The scandal, which happened in May this year in the Committee of Youth, Tourism and Sports, included this agency in the “black list” of the Global Fund to Fight HIV / AIDS, tuberculosis and malaria. Representatives of this international organization reported the missing $116,726 of $300,000 dollar grant allocated to the Committee on Youth through the United Nations Development Programme (UNDP). The Global Fund demanded Tajikistan to return the missing amount.
 
According to the rating of the international organization TransparencyInternational, Tajikistan is one of the top 20 most corrupt countries in the world. 2014 was no exception. In 2013, Tajikistan was on the 154th place (out of 175 countries). In 2014, the country fell to 182nd place among 197 countries in the world.
 
The fight against corruption is ineffective
 
Corruption in the country has reached such a high level that it can no longer be ignored.
 
In mid-February of this year, at a meeting of the Security Council, President Emomali Rakhmon sharply criticized the work of the Agency for State Financial Control and Combating Corruption. He accused the agency staff of complicity in corruption, in particular, the involvement in illegal transactions with the land. As a result of inspections in recent years, there have been identified financial losses totaling more than $ 1 billion Somoni, but only 633 million somoni have been returned to the budget, which is slightly more than half.
 
For 8 years of existence of the Agency for fight against corruption, no senior official has been detained or arrested.
 
Although at their time, the first leaders of this department Sherkhon Salimzoda Abdufattokh Goibov argued that ministers of education and health Abdujabbor Rakhmonov and Rano Abdurakhmanova were dismissed at the recommendation of their Agency. But then they were simply demoted. Last year, the former Minister Abdujabbor Rakhmonov became an assistant of the President (actually State Counsellor).
 
Now, the President appointed his eldest son Rustam Emomali as chief fighter against corruption in the country.
 
Conclusion:
 
The ineffectiveness of measures to fight widespread corruption has led to the fact that it has become part of the culture of the current Tajik society. Citizens have become so accustomed to this phenomenon that they prefer to pay bribes or kickbacks to officials, but not to deal with “red tape”, standing in line, “kicking” from one office to another. Impunity was the reason that officials in government structures believe that they are small princes and are not afraid to openly extort bribes and kickbacks.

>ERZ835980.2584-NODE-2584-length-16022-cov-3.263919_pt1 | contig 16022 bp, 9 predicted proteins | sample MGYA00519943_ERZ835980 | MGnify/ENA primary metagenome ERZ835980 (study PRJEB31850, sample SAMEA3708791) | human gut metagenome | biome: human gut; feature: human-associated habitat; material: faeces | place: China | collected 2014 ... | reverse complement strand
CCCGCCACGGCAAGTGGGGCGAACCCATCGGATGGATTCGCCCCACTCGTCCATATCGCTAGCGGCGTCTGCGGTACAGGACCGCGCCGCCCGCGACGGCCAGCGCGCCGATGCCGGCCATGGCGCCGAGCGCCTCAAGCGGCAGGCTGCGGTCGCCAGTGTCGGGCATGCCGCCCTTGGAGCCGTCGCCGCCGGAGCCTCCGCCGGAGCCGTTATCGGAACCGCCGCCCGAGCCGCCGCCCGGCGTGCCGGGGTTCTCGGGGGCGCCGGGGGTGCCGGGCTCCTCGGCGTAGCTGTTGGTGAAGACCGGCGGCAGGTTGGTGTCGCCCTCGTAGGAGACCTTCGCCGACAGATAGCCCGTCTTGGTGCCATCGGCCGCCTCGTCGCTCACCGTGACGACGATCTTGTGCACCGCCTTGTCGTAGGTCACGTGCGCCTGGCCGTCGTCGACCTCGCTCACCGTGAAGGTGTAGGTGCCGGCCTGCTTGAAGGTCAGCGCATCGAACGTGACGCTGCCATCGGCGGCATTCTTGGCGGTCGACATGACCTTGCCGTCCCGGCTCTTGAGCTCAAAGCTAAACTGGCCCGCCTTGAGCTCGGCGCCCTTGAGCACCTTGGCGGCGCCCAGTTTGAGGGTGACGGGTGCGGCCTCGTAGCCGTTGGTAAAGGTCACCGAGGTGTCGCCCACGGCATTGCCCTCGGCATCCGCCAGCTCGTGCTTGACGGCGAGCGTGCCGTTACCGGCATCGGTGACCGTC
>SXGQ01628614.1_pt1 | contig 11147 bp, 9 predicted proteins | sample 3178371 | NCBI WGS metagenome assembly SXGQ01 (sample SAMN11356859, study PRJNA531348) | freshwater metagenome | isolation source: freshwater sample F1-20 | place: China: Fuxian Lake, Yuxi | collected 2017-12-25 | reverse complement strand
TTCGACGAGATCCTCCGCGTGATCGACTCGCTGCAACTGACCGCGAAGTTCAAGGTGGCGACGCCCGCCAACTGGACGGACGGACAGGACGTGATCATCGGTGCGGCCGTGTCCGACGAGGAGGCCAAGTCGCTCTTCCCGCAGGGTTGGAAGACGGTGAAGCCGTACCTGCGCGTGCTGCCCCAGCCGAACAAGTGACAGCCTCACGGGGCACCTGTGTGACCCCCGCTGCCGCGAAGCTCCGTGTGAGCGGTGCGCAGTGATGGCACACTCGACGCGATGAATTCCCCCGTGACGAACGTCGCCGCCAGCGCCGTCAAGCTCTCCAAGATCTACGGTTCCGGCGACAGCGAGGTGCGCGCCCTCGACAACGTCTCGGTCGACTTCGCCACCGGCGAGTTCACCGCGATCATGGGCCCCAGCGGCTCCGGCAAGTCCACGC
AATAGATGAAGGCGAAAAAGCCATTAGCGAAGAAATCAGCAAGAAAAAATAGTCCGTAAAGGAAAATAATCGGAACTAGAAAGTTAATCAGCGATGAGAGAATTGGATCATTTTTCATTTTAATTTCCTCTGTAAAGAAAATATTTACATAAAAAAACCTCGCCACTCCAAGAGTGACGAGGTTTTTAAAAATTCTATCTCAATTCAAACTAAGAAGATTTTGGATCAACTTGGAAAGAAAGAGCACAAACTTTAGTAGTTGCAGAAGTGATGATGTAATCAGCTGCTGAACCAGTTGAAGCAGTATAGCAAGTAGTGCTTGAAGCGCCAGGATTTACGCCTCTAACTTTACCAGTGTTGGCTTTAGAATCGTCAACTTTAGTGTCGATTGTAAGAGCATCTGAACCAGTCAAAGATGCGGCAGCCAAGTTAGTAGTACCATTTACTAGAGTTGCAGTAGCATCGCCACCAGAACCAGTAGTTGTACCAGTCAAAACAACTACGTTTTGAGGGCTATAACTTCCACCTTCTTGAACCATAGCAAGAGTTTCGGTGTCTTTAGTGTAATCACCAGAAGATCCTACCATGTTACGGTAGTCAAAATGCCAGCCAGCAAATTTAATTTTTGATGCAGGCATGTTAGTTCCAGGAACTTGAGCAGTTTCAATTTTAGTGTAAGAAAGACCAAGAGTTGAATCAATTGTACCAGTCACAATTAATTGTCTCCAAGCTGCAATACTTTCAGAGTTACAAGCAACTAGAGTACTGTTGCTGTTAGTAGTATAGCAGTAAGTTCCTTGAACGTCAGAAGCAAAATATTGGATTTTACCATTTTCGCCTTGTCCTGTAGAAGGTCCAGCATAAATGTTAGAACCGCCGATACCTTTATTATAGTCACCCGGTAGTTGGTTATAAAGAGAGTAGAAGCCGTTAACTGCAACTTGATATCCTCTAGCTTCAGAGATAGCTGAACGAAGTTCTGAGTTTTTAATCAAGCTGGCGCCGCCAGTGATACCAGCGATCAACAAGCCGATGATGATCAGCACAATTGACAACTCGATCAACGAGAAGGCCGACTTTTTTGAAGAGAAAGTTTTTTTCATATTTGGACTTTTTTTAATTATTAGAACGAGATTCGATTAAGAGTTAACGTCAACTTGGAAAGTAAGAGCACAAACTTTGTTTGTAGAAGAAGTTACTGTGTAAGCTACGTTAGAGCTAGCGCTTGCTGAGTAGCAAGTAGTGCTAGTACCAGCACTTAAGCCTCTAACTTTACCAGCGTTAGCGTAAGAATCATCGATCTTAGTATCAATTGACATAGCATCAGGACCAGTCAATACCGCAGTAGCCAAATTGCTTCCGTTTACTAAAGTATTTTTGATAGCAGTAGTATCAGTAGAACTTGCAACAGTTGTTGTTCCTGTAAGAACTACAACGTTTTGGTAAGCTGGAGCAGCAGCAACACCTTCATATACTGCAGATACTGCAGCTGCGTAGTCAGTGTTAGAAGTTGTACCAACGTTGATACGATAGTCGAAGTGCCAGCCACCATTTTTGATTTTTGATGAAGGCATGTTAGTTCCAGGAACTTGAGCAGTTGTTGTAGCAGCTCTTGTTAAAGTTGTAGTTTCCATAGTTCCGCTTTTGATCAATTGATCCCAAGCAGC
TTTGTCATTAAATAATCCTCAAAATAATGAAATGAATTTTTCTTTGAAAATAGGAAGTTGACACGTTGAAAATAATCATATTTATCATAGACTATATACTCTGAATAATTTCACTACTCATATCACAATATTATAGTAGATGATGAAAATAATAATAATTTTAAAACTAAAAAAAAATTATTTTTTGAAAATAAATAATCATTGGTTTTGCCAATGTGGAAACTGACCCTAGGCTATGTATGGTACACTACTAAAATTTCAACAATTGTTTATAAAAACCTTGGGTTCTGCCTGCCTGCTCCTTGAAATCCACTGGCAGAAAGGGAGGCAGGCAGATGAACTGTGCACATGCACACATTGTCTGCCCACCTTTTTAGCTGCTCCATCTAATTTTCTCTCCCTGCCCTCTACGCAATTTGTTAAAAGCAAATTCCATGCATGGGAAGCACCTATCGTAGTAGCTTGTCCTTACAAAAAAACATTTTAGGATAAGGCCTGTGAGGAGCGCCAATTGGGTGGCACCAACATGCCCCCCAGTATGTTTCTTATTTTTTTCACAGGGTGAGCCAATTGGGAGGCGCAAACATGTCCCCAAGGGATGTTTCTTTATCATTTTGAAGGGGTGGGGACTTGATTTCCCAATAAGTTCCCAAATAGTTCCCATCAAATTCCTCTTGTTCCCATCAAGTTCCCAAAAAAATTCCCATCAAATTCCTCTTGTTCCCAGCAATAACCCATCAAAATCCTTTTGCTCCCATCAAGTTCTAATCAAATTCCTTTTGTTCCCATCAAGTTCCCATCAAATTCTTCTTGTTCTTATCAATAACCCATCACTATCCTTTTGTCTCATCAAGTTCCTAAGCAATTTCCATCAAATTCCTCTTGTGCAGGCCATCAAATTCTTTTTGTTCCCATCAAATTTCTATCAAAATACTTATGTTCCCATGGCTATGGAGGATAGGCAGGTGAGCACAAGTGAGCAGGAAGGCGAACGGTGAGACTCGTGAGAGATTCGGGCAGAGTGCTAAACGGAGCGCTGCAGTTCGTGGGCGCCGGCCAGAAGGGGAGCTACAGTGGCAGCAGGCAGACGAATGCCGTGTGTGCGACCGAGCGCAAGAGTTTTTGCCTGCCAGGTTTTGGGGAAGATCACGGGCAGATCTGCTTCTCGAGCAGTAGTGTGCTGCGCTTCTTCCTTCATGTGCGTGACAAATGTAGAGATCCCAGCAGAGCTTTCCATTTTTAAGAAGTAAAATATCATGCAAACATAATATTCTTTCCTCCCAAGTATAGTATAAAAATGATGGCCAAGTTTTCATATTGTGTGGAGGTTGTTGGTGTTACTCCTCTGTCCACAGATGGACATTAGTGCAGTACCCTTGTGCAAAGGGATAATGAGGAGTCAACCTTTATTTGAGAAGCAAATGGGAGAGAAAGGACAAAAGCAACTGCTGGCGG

In a country like Tajikistan, the political will of the first person can solve many problems. It should be understood that corruption, when a huge part of the capital is deposited in the pockets of officials, is leading to a widening gap between the rich and the poor rather than to replenishing the state treasury, serving the development and improving the economic well-being of all the people,. And this, in turn, sooner or later leads to social conflict between them.
 
Recommendations
 
– It is necessary to conduct active propaganda against corruption, starting with kindergartens and secondary schools to the widespread use of television and other media.
– The introduction of e-government will help avoid the contact of officials with the potential briber. It is necessary to accelerate the introduction of this method in the country.
– The Agency for the fight against corruption should be an independent body. Being in charge of the executive power, it will not be interested in dealing with officials in the highest echelons of power. In addition, it is necessary to raise wages to employees of the Agency in order to avoid the temptation of bribery.
– To strengthen the control over incomes of officials. They have to prove that their property was not purchased for bribes.
– To strengthen democratic institutions, constitutionalism and parliamentarianism, and to decentralize power.
 
Instead of an epilogue:
 
A few years ago, one of my friends decided to emigrate abroad. I asked him why he, such a zealous patriot, suddenly decided to leave his homeland forever. He said he did not see any prospects for himself or for children.
 
– My children, at best scenario, will be guest workers, and I will survive for a very miserable pension when I get old.
 
He sadly added that, now, in our sovereign democratic and legal state, it is not about people, but all about corruption and nepotism.
 
– Corruption in Tajikistan is immortal, so I do not want to live in such conditions, he concluded.
 
Nurali Dawlat, journalist-analyst
 
The views of the author do not necessarily reflect the views CABAR.asia